Time to Reflect – 2

The most troubling times for me as the moderator of this site have been when I have felt that I had to kick people off the PLC because they were trying, I am sure without knowing it, to inflict a certain single position on the rest of us that threw our general discussions out of balance.

This has happened four times. I didn’t enjoy doing it, but I saw it as the only way to move the group forward in balance and harmony, as much as that is possible since we all have different predispositions to this work. Sometimes when one particular voice takes over an internet venue, bad things happen.

It is because there is no one way to do this work and there never will be. There are no experts. There is only us, and we are all different. Since we are all different, each of us will do CI differently, so why claim that there is any right way?

I see the goal of this community to make suggestions about teaching and support and learn from each other without proclaiming any one approach as the “right” one. Those who recently have been complaining on other internet sites that Tina and I are pushing non-targeted comprehensible input as the only way to do this work have it wrong.

In this way of “no right way”, people here can choose the things that work best for them, and then move forward into their buildings in the fall as the individuals they are, forging their own way in one of the hardest professions on the planet.

We must do this alone and that is just the way it is, but we must help each other do it alone.

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7 thoughts on “Time to Reflect – 2”

  1. One day, i hope to get a student teacher. I tried and no one was available since i taught French and heritage spanish speakers. Our district suggests co-teaching while we have a student teacher. This can result in many coaching opportunities as well as more CI. In the end however, we face it alone with the students.

    Which reminds of my schedule changes for next year.
    Spanish 2 for four sections and French 1 and 2 for two.

    The spanish 2 classes will include 7th graders who are heritage speakers who want remediation or students coming from bilingual schools and 8th grade students who come from Spanish 1 who were taught from the book. The last group may have a heritage speaker or two. The situation pisses me off but it is really an opportunity to spread the CI love and fix placement in our department. My coleague likes having heritage speakers “to help” others during activities. I should send mine over to him. Any other suggestions?

    1. Perhaps Robert can comment on his advice to outgoing students about becoming independent life-long learners of the language.

    2. Perhaps some of the Kim Potowski’s publications can give you some insight. She is a professor at the University of Illinois at Chicago and has done a lot of research about teaching Spanish to heritage speaker, who, by the way, can be at different level of proficiency. She is really good and passionate about heritage speakers.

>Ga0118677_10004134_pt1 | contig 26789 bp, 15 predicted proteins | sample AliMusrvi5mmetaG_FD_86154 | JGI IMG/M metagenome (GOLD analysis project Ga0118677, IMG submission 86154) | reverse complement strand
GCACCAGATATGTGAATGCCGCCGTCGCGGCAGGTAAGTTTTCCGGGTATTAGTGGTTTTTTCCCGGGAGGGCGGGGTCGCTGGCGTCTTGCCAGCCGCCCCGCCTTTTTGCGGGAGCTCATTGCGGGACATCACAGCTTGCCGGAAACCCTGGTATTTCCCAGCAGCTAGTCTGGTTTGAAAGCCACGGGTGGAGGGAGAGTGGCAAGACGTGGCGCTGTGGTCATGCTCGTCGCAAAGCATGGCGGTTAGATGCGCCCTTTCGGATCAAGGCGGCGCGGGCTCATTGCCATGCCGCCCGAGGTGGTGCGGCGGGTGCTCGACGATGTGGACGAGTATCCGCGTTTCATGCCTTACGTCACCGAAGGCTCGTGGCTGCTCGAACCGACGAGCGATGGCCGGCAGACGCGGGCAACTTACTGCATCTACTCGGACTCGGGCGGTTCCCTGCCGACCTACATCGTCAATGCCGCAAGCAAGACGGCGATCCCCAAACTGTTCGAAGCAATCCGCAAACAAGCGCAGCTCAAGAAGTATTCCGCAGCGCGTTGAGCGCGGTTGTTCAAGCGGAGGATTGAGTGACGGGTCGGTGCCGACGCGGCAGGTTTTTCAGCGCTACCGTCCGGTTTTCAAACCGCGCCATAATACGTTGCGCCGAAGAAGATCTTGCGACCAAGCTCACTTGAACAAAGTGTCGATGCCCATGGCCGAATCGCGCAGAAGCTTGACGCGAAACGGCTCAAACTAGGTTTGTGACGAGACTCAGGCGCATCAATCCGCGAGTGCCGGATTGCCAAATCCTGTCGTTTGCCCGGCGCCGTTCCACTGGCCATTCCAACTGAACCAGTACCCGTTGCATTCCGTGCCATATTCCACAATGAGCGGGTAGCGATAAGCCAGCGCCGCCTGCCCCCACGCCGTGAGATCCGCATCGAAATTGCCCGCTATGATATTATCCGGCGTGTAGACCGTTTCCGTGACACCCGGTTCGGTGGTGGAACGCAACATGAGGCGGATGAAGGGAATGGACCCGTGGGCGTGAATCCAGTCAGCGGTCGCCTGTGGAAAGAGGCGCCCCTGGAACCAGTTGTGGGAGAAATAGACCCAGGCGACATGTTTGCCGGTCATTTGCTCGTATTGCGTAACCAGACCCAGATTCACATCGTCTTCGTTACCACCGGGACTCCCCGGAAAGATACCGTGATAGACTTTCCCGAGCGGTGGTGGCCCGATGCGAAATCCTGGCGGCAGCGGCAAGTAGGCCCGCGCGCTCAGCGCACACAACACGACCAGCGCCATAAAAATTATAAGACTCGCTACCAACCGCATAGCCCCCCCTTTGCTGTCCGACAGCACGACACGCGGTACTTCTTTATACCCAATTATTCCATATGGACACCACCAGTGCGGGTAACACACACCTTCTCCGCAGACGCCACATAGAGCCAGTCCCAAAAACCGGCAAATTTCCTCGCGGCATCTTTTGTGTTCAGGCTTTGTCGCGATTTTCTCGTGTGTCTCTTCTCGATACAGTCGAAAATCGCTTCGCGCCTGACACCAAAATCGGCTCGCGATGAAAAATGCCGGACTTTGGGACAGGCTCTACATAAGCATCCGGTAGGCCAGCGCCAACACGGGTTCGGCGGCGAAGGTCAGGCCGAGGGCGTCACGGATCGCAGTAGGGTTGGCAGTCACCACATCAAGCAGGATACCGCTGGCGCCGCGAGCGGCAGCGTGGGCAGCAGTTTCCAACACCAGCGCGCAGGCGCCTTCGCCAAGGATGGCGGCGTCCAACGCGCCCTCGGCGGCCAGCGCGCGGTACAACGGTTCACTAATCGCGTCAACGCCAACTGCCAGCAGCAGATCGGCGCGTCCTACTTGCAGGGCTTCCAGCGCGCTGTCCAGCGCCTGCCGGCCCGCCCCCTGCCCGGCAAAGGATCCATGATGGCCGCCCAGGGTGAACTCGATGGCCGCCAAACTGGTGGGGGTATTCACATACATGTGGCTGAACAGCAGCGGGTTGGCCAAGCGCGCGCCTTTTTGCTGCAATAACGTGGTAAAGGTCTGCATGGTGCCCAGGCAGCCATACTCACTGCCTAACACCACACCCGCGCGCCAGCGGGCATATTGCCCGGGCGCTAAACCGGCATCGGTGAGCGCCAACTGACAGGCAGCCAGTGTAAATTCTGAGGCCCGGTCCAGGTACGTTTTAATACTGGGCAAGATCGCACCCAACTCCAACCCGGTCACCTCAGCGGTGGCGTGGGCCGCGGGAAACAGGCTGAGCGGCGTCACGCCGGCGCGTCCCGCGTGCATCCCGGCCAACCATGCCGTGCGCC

http://potowski.org/publications

  2. Heritage speakers read read read – and if ready can write – maybe in a dialectical notebook or something where there’s a written convo back n forth bet teacher and Ss or S to S.

  3. Sorry Steven. That’s bass-ackwards. While we may not have much TCI in Chicago Public Schools (nor much TLC lol), there is definitely a consensus that heritage kids have to be separated from the non-heritage. Teachers and admin here all know it. What gives with your colleague then? I bet your supportive admin wouldn’t agree with your colleague’s notion that the heritage kids can help the non-heritage. Your admin would be like, “What are the heritage kids learning then?”

    Sorry it sounds like you’ll have to wait another year to kid the right placement happen for your students. Then again, at my previous school, we’d do placement changes well into October.

    In my experience, if you have more than a handful of heritage speakers in a class of 30 students, it can start to be a real issue. More than 10 and you have a real classroom management issue.

    In the meantime, ditto on what Alisa says. Encourage the heritage students to read a multitude of books. Like, tell them you expect that they read at least 10 of those Spanish TPRS novels each semester. I’m learning some things about FVR by reading “The Book Whisperer” by Donalyn Miller. Ms. Miller tells her students that she expects 40 books read by the end of the year. That is the only pressure she places on them in regards to reading. Otherwise, it’s all love and warmth and ease. (My wife ordered this book a couple of months ago. She teaches literacy to SPED kids in k-2 grades. What would I do without her!?)

    The idea of giving whole group instruction to those heritage kids while you have the rest of the non-heritage class to think of, is unrealistic.

    1. Sean, by the way, a few days ago I sent a request to join the TCI Chicago FB group. Still waiting for answer. I would like to attend the next meeting.

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